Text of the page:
Sunday, July 18, 2010
Book Review: Adrenal Fatigue
Two years ago, when we were at CBLI, I had the great fortune to visit with Mary, my friend from college (since she lives near the camp). We were marvelling at how we had both been encountering the same constant itch issues and had received a similar diagnosis. It was one of those odd, "No, way, me too!" kind of moments.
Several months ago, when I began to complain of constant fatigue and of great difficulty rousing myself for the day's tasks before noon, Mary once again began to turn over the similarities between us in her mind. She has recently been diagnosed with Addison's disease and wondered if I might be struggling with Adrenal Fatigue.
She did more than just wonder, however. She also send two books for me to read and a week's worth of adrenal support supplements for me to try.
At the time, I was wondering if these symptoms were caused by the antidepressant I had been on (Cymbalta). It seemed like I was always tired, even after a really good night's sleep. I could sleep for twelve hours and then turn around and fall asleep when putting my littlest guy down for his nap (often falling asleep quicker than he did).
When I approached my doctor about these problems, he felt that we could attempt to wean me from the Cymbalta to see how I fared. I will admit that I was somewhat apprehensive to be weaning in the midst of a family funeral. But, at this point I have been off for over six weeks. I think my husband believes I should return to the meds, but I am loathe to go down that road again.
The doctor did run some blood tests, but said that everything came back normal, with no signs of thyroid difficulties. When Mary suggested adrenal fatigue, I requested a cortisol levels blood test. I found that endeavor almost humorous, since they wanted you at the lab for blood draw as soon as I awoke, but so often I couldn't even drag my body out of bed before 8:30 or 9 a.m. I did finally manage to get the test, but again, the doctor reported all results as normal. When I look at the lab results myself, it appears that I am within two points of the low end. John wanted me to call back and ask what the suggestion would have been if the results had varied by those two points. I guess I felt like traditional doctors are not really taking my symptoms or difficulties seriously.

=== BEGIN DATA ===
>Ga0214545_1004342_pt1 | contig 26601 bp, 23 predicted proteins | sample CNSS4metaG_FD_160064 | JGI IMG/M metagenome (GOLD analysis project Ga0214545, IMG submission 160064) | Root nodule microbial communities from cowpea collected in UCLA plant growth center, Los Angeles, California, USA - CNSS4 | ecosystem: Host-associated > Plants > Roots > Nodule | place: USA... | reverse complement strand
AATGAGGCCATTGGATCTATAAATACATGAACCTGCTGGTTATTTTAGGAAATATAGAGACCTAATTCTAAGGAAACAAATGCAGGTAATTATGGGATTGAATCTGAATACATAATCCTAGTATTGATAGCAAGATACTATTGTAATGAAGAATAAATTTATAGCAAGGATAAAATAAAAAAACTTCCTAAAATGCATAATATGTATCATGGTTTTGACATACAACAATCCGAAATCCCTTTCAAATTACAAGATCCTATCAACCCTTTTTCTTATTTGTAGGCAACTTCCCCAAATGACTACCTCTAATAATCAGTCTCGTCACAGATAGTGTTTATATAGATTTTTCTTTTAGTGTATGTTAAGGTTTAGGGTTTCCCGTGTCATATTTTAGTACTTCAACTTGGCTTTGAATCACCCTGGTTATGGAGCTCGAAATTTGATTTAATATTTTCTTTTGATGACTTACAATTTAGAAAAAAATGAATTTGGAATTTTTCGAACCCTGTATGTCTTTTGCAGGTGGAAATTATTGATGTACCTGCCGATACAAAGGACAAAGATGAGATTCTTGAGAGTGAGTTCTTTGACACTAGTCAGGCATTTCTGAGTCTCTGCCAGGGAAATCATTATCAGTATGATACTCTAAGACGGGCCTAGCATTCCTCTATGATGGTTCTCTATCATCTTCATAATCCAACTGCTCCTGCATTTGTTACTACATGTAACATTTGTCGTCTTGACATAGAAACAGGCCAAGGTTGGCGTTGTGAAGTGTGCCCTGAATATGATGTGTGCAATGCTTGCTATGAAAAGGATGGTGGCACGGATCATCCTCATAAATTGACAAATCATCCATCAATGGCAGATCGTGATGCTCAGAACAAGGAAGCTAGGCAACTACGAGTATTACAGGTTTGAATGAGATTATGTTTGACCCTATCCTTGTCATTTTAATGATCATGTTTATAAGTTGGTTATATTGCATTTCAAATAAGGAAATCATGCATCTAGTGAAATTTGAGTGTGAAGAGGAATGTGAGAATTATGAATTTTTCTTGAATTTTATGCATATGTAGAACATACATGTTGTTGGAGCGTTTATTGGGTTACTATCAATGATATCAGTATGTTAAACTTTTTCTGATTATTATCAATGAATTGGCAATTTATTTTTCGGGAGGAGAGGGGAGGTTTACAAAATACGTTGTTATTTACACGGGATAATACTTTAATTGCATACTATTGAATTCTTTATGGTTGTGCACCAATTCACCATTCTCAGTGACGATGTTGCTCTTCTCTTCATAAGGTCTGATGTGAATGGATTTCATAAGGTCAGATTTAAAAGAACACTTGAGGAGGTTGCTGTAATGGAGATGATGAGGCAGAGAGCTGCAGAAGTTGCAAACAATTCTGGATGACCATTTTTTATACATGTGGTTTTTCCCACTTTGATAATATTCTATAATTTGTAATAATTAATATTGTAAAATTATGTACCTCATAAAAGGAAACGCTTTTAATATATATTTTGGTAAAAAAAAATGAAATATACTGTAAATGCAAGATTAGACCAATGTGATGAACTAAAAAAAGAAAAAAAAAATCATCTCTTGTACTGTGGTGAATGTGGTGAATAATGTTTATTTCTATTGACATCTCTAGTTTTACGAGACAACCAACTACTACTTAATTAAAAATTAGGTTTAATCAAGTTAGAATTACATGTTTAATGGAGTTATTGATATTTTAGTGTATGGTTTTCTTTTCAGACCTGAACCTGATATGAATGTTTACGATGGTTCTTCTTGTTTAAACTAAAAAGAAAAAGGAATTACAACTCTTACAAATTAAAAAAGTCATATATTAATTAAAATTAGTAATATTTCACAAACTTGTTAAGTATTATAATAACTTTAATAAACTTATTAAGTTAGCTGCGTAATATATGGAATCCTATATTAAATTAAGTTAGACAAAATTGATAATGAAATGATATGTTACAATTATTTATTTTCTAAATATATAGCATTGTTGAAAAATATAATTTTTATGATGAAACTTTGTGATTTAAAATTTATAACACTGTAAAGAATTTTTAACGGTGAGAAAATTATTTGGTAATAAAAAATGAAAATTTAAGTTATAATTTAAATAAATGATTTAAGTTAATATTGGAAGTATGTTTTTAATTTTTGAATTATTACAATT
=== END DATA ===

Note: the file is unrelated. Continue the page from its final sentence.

This book was really beneficial to me. It is full of practical tests and advice for the patient. It promises to explain what adrenal fatigue is and how you can recover your energy, vitality and enjoyment of life.
When I read Chapter 5, which offered an illustrated list of the signs and symptoms of adrenal fatigue, I felt like I was looking in a mirror. Here are some of the things I have been experiencing: 1) difficulty getting up in the morning, 2) continuing fatigue not relieved by sleep, 3) lethargy (everything seems like a chore), 4) increased effort to do every day tasks, 5) decreased sex drive, 6) decreased ability to handle stress, 7) depression, 8) less enjoyment or happiness with life, 9)increased PMS, 10) thoughts less focused, more fuzzy (you may remember my questioning whether I might have early Alzheimer's), 11) memory less accurate, 12) decreased tolerance (I know the little boys have to do far less to get on my nerves than Bryce ever did), 13) cycle of wakefulness which begins between 10 a.m. and noon, with a slump between 3 and 4 p.m. and then coming alive around 6 p.m. only to find it difficult to sleep before midnight or 1 a.m., and ... the bane of my existence - 14) decreased productivity.
The book offered a questionnaire, but I could already tell that I bear most of the symptoms, so I failed to complete the lengthy questionnaire. When I look at my health history timeline, I would have to say that much of this began with the birth of my final son. Of course, it wasn't lost on me that this birth coincided with our move to this isolated area where I began caring for two small children with little or no family or friend support.